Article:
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CUSTOMS AND DUTIES IN INDIA

ENTERING INDIA


If you are bringing dutiable articles or unaccompanied baggage or high-value articles into India with you, they must be entered on a Tourist Baggage Re-Export Form (TBRE). These articles must be reexported at the time of departure. Failure to reexport anything listed on the TBRE means you'll have to pay a duty levied for each missing item.

You can bring in the following duty-free: personal effects (clothes and jewellery); cameras and up to five rolls of film; binoculars; a portable musical instrument; a radio or portable tape recorder; a tent and camping equipment; sports equipment (fishing rod, a pair of skis, two tennis rackets); 200 cigarettes or 50 cigars; .95 liters of liquor; and gifts not exceeding a value of Rs. 600 (about $20). You may not bring in dangerous drugs or firearms, gold coins, gold and silver bullion and silver coins not in use, Indian currency, or live plants. Depending on the attitude of the customs' official, you may or may not have to enter a portable computer on a TBRE form.

LEAVING INDIA

Rupees are not allowed out of India. You must exchange them before you depart. Banking facilities for the conversion of rupees into foreign currency are usually located in the same airport hall as the check-in counters. You have no access to these facilities once you pass through immigration.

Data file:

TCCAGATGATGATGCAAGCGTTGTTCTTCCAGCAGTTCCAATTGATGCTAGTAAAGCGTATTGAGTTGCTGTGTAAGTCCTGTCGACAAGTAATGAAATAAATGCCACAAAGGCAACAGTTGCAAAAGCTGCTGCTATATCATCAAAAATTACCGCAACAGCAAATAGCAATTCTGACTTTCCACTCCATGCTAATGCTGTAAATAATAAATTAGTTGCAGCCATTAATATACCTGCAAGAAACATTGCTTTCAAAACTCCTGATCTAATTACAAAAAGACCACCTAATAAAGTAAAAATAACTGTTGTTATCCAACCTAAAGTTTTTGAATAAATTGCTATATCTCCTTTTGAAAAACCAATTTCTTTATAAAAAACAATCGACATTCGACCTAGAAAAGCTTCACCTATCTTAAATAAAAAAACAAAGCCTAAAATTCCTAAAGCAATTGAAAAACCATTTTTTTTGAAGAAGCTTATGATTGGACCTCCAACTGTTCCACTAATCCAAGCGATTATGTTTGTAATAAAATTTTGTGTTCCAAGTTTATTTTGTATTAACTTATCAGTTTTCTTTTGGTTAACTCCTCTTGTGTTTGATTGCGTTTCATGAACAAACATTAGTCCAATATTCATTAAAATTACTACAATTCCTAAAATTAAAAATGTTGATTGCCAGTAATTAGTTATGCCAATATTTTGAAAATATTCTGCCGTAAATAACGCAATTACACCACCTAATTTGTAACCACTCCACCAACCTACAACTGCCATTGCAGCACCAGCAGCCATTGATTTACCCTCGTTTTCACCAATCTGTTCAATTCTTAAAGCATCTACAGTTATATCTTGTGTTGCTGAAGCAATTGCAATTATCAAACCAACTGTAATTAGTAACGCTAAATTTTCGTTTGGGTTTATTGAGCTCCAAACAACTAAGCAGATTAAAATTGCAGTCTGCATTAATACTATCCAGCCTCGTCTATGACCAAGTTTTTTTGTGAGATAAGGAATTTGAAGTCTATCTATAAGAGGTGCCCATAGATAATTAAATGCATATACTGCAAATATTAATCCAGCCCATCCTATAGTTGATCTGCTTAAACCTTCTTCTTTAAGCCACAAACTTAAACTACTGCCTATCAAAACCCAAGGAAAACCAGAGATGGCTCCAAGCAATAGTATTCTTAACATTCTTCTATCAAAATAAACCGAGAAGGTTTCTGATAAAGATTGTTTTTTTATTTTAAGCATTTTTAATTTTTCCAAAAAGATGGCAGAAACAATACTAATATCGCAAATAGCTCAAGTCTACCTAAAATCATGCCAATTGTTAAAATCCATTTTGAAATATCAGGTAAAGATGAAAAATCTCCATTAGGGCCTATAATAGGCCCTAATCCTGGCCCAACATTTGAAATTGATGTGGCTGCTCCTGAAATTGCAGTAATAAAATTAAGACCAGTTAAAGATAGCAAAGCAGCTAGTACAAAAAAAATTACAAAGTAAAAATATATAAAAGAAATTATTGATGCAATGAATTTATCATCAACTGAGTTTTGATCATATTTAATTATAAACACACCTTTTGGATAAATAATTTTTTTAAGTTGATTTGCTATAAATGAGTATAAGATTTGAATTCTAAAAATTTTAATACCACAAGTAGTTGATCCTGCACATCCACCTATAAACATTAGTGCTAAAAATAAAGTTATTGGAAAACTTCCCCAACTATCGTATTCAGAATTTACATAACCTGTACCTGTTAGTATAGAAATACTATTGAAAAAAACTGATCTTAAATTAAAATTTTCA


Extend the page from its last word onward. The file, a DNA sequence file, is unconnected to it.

All animal products, souvenirs, and trophies are subject to the Wildlife (Protection) Act, 1972. The export of skins made from protected wildlife species is not allowed, and India is becoming increasingly rigorous in its monitoring of such exports. Such items cannot be imported into many countries, including the United States. As a general rule, avoid any souvenir made of wild animal skins (except crocodile-leather goods). Ivory, unless it can be proved to be old, is also not allowed in the United States, although it is widely available for purchase. Help stop the poaching, which is reducing elephant herds: Don't buy ivory products.

Generally, items more than 100 years old cannot be exported without a permit from the Archaeological Survey, which has an office in Delhi. Reputable shops will provide you with the required permit or help you procure it. Items without permits will be detained by Indian Customs if they are believed to be over 100 years old.

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